Mysterious metal ball from space falls in Namibia
This large metal ball was found in Namibian grasslands in November.
AN as-yet-unidentified metallic ball was discovered in the Omusati Region last month, but officials at the National Forensic Science Institute are at a loss as to where it came from or what its purpose is.
National Forensic Science Institute director Paul Ludik was quick to dispel any speculation that the spherical object could be extra-terrestrial, saying that it is made of a metal alloy which, although a “sophisticated material”, is known to man.
The sphere, which weighs just over 6 kg and has a circumference of 110 centimetres, landed near Onamatunga sometime between November 15 and November 20.
According to witnesses in the area, loud explosions were heard before the sphere was found by a farmer, who notified the police.
Ludik said Police officers found the sphere approximately 18 metres from the impact crater it had made when it landed on earth, and added that the surrounding area had been searched but no other similar objects were found.
Ludik said despite reports of a loud explosion, no evidence of conventional explosion could be found on the ground at or near the crater.
Ludik explained that the explosions could have been caused by a ‘sonic boom’ as the object broke the sound barrier upon returning to earth.
Another explanation for the explosion could have been the noise created by the impact of the object when it landed.
The sphere is currently in the possession of the police, who are still examining it. According to Ludik the object has no markings on it,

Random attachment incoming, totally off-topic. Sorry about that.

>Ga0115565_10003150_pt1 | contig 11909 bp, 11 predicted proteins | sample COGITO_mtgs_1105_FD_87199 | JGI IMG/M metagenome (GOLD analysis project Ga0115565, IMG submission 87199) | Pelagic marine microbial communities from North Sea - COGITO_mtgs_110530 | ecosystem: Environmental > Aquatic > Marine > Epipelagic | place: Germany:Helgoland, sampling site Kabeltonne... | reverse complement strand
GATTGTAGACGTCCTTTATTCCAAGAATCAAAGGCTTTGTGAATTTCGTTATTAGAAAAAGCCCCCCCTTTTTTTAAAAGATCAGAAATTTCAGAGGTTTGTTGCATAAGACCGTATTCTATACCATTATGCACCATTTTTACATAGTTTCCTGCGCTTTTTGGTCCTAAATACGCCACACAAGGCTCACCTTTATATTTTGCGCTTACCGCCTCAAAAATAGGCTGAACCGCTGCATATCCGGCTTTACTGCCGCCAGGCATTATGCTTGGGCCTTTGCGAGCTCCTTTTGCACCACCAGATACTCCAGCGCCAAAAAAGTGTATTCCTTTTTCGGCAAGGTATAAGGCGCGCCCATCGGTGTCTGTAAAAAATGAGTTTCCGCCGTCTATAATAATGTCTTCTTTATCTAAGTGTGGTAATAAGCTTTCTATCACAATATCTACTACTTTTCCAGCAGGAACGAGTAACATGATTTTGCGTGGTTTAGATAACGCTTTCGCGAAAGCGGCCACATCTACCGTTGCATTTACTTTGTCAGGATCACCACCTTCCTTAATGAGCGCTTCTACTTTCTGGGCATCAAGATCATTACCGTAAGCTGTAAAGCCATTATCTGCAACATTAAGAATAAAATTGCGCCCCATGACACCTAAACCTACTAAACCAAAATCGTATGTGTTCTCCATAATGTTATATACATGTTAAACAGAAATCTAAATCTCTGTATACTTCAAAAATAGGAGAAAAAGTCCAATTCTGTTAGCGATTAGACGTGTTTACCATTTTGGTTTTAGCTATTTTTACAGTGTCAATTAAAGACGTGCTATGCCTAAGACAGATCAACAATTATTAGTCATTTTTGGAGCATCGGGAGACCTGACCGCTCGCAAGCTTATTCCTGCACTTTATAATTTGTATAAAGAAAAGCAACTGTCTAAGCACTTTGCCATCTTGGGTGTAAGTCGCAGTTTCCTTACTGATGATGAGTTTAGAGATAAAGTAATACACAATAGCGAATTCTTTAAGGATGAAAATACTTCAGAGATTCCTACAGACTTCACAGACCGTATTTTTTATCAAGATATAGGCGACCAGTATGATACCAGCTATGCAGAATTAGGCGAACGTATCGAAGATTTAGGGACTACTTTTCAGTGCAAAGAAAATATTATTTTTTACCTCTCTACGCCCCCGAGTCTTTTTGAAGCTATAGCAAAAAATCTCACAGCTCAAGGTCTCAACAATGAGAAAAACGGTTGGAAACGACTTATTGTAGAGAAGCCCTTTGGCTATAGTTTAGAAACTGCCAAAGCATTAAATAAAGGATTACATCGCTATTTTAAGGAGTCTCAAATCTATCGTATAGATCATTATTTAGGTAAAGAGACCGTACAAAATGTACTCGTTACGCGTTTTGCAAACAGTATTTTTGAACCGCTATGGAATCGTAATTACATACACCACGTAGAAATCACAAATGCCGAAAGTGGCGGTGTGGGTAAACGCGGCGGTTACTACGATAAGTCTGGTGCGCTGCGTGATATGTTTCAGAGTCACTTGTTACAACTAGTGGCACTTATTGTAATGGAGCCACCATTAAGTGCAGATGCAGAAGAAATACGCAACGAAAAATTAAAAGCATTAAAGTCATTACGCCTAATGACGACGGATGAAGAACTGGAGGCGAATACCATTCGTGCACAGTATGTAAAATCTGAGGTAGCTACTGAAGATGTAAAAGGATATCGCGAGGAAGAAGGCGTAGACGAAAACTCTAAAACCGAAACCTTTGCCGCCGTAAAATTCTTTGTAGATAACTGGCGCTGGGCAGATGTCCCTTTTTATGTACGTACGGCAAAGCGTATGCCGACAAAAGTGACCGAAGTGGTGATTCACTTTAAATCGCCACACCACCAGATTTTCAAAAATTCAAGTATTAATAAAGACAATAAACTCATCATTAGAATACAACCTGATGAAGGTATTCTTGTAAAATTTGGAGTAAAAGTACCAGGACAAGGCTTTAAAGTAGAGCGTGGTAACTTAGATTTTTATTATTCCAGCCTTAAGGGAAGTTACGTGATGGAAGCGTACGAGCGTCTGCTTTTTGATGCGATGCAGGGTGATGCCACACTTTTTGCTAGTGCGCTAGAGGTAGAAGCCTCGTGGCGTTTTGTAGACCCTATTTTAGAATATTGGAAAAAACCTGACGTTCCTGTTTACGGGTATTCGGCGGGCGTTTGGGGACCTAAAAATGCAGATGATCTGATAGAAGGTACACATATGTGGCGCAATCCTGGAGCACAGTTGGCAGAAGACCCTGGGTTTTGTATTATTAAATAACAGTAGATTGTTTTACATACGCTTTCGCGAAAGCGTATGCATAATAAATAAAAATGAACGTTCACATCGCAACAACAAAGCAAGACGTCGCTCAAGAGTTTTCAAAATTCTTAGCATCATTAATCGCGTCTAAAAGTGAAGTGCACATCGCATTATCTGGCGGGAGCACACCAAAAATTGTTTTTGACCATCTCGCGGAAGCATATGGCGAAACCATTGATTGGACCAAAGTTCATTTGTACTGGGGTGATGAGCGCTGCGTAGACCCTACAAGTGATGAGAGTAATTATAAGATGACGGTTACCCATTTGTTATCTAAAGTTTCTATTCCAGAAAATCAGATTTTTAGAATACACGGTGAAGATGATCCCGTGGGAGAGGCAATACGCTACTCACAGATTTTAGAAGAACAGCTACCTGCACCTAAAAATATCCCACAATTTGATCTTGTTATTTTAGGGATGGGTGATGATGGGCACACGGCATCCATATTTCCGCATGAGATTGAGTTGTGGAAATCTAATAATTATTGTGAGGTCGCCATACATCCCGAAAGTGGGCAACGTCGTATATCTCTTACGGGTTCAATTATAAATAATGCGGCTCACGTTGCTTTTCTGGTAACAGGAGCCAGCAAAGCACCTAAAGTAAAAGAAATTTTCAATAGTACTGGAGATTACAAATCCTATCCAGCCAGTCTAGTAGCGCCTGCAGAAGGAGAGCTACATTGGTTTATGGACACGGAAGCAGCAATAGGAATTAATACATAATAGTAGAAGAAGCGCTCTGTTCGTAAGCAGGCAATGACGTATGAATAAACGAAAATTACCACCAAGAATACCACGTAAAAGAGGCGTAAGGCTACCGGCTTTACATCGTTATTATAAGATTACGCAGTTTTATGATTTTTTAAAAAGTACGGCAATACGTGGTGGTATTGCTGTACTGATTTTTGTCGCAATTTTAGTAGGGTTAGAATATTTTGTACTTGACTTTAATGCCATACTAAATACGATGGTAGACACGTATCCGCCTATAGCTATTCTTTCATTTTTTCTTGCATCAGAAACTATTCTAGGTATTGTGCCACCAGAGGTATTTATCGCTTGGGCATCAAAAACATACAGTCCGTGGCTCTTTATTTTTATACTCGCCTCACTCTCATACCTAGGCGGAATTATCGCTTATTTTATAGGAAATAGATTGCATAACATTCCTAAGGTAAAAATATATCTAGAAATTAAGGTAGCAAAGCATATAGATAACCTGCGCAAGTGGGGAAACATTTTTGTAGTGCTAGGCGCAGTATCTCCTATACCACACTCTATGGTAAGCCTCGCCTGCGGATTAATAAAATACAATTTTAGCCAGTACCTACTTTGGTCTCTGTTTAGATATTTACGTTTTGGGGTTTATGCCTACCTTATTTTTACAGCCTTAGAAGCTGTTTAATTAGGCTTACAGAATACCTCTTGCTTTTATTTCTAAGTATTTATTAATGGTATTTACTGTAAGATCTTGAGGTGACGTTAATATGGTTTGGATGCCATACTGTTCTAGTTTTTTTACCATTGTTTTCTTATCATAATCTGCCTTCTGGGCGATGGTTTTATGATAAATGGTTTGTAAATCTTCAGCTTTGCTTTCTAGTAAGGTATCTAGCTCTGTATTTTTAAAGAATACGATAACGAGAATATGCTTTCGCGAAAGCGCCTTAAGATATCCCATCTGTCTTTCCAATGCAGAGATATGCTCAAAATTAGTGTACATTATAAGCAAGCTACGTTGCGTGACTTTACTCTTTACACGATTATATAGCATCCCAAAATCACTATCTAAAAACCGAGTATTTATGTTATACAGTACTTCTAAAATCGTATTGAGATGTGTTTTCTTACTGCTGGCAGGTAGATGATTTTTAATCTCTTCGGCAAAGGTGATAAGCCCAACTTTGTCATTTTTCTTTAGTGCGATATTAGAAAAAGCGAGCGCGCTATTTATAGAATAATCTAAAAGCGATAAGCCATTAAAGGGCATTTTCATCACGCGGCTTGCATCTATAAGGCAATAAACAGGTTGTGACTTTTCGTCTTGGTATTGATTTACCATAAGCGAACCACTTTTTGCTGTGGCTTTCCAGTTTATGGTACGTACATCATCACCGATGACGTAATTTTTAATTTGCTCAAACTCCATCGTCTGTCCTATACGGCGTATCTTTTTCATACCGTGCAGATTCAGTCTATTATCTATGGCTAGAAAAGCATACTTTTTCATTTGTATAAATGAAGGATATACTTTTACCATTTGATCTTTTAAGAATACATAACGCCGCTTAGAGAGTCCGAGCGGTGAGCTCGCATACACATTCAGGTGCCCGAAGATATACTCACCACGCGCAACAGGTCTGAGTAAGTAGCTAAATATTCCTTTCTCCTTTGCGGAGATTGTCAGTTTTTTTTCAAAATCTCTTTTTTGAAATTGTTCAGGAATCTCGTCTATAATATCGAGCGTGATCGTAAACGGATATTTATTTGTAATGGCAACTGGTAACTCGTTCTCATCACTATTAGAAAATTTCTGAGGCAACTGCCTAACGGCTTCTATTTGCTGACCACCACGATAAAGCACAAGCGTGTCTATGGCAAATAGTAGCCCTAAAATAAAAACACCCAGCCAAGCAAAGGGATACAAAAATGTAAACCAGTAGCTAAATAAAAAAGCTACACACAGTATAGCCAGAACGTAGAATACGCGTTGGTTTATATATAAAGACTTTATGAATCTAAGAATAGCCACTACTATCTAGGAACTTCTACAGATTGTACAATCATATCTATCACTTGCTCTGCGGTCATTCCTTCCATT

which makes it harder to identify what its intended is or where it came from.
“A number of tests have been performed on the object, and it appears to be hollow. We are still busy with a detailed examination of the object.”
According to Ludik the object appears to be made of a “metallic compound normally used in space vehicles,” but he dismissed suggestions that the object was part of an unidentified flying object (UFO).
Ludik added that he would be surprised if it was determined that the round object was part of a conventional aircraft.
Ludik did however say that the object poses no danger of exploding, and chances of it posing any radioactive or bio-hazardous danger are believed to be zero.
“We have been in contact with a number of stakeholders and will also contact others as necessary,” Ludik said when asked whether space agencies such as NASA had been contacted.
He said space agencies don’t often acknowledge it when parts of satellites break off and return to earth, adding that no such agency is owning up for the sphere.
Ludik said the public should not be worried about the incident, as reports of similar incidents happening in the SADC region, South America and Australia are relatively common.